SQL IN

 

SQL IN


Summary: in this tutorial, you will learn how to use the SQL IN operator to compare values in a column against a set of values.

Introduction to SQL IN Operator

The IN the operator is a logical operator that allows you to compare a value against a set of values. The IN operator returns true if the value is within the set of values. Otherwise, it returns false or unknown.

The following illustrates the syntax of the IN operator:

expression IN (value1,value2,...)

The IN operator is often used in the  WHERE clause of the SELECTUPDATE, and DELETE statements. It is also used extensively in subqueries.

The condition that uses the IN the operator can be rewritten using one or more OR operators as follows:

expression = value1 OR expression = value2 OR ...

To negate the result of the IN operator, you use the NOT operator:

expression NOT IN (value1, value2,...)

The NOT IN the operator returns true if the expression does not match any value in the list, otherwise, it returns false.

Similarly, you can rewrite the NOT IN operator by using the AND operators as shown below:

expression != value1 AND expression != value2 AND...

Notice that if any value in the list (value1,value2,...) is null, the IN the operator returns no rows.

SQL IN examples

We will use the  employees the table in the sample database to demonstrate the functionality of the  IN operator.

employees_table

To find all employees whose job’s id is either 8, 9, or 10, you use the IN operator as follows:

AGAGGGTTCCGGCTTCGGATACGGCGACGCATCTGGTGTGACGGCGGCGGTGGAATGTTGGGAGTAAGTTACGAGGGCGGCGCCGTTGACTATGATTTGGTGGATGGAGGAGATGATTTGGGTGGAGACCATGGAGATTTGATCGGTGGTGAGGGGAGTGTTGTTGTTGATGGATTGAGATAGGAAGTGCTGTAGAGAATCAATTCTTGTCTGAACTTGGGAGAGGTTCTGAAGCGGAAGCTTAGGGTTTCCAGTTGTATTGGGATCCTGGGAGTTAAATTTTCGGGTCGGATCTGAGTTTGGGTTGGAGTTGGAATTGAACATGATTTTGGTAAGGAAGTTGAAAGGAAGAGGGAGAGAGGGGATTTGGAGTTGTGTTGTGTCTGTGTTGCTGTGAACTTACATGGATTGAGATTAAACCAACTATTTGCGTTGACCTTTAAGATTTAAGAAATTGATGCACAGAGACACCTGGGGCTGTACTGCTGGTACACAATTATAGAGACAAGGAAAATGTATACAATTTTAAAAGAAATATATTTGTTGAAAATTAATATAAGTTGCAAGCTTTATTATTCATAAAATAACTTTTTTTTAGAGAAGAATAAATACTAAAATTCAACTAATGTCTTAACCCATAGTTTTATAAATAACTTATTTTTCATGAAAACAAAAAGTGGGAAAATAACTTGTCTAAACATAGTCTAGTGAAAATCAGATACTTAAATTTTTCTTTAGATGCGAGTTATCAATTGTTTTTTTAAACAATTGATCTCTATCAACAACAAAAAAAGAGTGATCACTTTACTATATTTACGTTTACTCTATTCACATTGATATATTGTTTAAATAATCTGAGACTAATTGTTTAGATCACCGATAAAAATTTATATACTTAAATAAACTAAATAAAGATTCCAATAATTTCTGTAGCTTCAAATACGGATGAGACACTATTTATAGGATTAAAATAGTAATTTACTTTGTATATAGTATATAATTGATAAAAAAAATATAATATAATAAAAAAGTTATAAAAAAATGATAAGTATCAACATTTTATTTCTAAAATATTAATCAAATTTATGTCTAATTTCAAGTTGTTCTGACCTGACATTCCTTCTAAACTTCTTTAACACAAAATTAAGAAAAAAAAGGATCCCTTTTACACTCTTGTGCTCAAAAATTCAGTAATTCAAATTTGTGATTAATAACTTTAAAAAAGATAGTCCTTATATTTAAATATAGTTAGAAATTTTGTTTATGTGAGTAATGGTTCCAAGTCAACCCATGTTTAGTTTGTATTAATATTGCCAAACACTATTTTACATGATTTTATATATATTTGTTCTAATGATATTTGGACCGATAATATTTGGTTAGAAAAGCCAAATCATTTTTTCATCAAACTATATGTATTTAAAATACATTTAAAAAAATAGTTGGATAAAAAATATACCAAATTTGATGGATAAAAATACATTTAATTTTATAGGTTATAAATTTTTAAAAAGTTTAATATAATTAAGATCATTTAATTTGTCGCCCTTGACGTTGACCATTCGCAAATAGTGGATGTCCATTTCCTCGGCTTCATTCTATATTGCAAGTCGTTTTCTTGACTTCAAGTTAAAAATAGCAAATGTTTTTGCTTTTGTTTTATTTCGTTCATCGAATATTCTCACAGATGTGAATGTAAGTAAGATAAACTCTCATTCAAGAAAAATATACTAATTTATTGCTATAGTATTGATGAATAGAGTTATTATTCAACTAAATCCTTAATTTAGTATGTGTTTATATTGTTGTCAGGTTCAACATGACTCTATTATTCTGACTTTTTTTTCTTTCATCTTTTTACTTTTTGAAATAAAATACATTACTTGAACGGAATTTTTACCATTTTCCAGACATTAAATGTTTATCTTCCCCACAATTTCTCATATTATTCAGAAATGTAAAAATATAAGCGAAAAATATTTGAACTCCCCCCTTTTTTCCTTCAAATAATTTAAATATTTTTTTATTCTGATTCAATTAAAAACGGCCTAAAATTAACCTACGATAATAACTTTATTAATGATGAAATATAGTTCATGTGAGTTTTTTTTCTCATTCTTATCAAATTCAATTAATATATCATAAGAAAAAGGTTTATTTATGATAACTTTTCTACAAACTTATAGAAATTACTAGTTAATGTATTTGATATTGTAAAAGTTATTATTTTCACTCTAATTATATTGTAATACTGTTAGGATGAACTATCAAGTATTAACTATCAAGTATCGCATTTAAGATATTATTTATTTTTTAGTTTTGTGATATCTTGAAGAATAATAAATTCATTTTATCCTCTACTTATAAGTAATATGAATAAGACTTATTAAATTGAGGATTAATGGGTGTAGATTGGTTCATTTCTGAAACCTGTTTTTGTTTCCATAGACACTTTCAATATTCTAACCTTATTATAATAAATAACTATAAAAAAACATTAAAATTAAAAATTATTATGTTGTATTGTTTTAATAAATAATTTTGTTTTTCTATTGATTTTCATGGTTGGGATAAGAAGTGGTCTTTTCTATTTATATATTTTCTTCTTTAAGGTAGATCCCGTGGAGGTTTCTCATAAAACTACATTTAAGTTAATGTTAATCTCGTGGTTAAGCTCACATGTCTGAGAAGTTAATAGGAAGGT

SELECT employee_id, first_name, last_name, job_id FROM employees WHERE job_id IN (8, 9, 10) ORDER BY job_id;
SQL IN operator example

To query an employee whose job’s id is neither 7, 8, nor 9, you use the NOT IN operator as the following statement:

SELECT employee_id, first_name, last_name, job_id FROM employees WHERE job_id NOT IN (7, 8, 9) ORDER BY job_id;
SQL NOT IN operator example

SQL IN with subquery examples

subquery is a query nested inside another query. The following query finds department id of the Marketing and Sales departments:

SELECT department_id FROM departments WHERE department_name = 'Marketing' OR department_name = 'Sales'
SQL IN subquery example

The query returns a list of two departments. You can supply this list to the IN operator to find all employees who work in the Marketing and Sales departments.

SELECT employee_id, first_name, last_name, salary FROM employees WHERE department_id IN (2, 8);

To make it more simple, you can use the  subquery technique that nests the first query inside the second query:

SELECT employee_id, first_name, last_name, salary FROM employees WHERE department_id IN (SELECT department_id FROM departments WHERE department_name = 'Marketing' OR department_name = 'Sales')

In this tutorial, you have learned how to use the SQL  IN operator to test whether a value is within a list of values or subquery.

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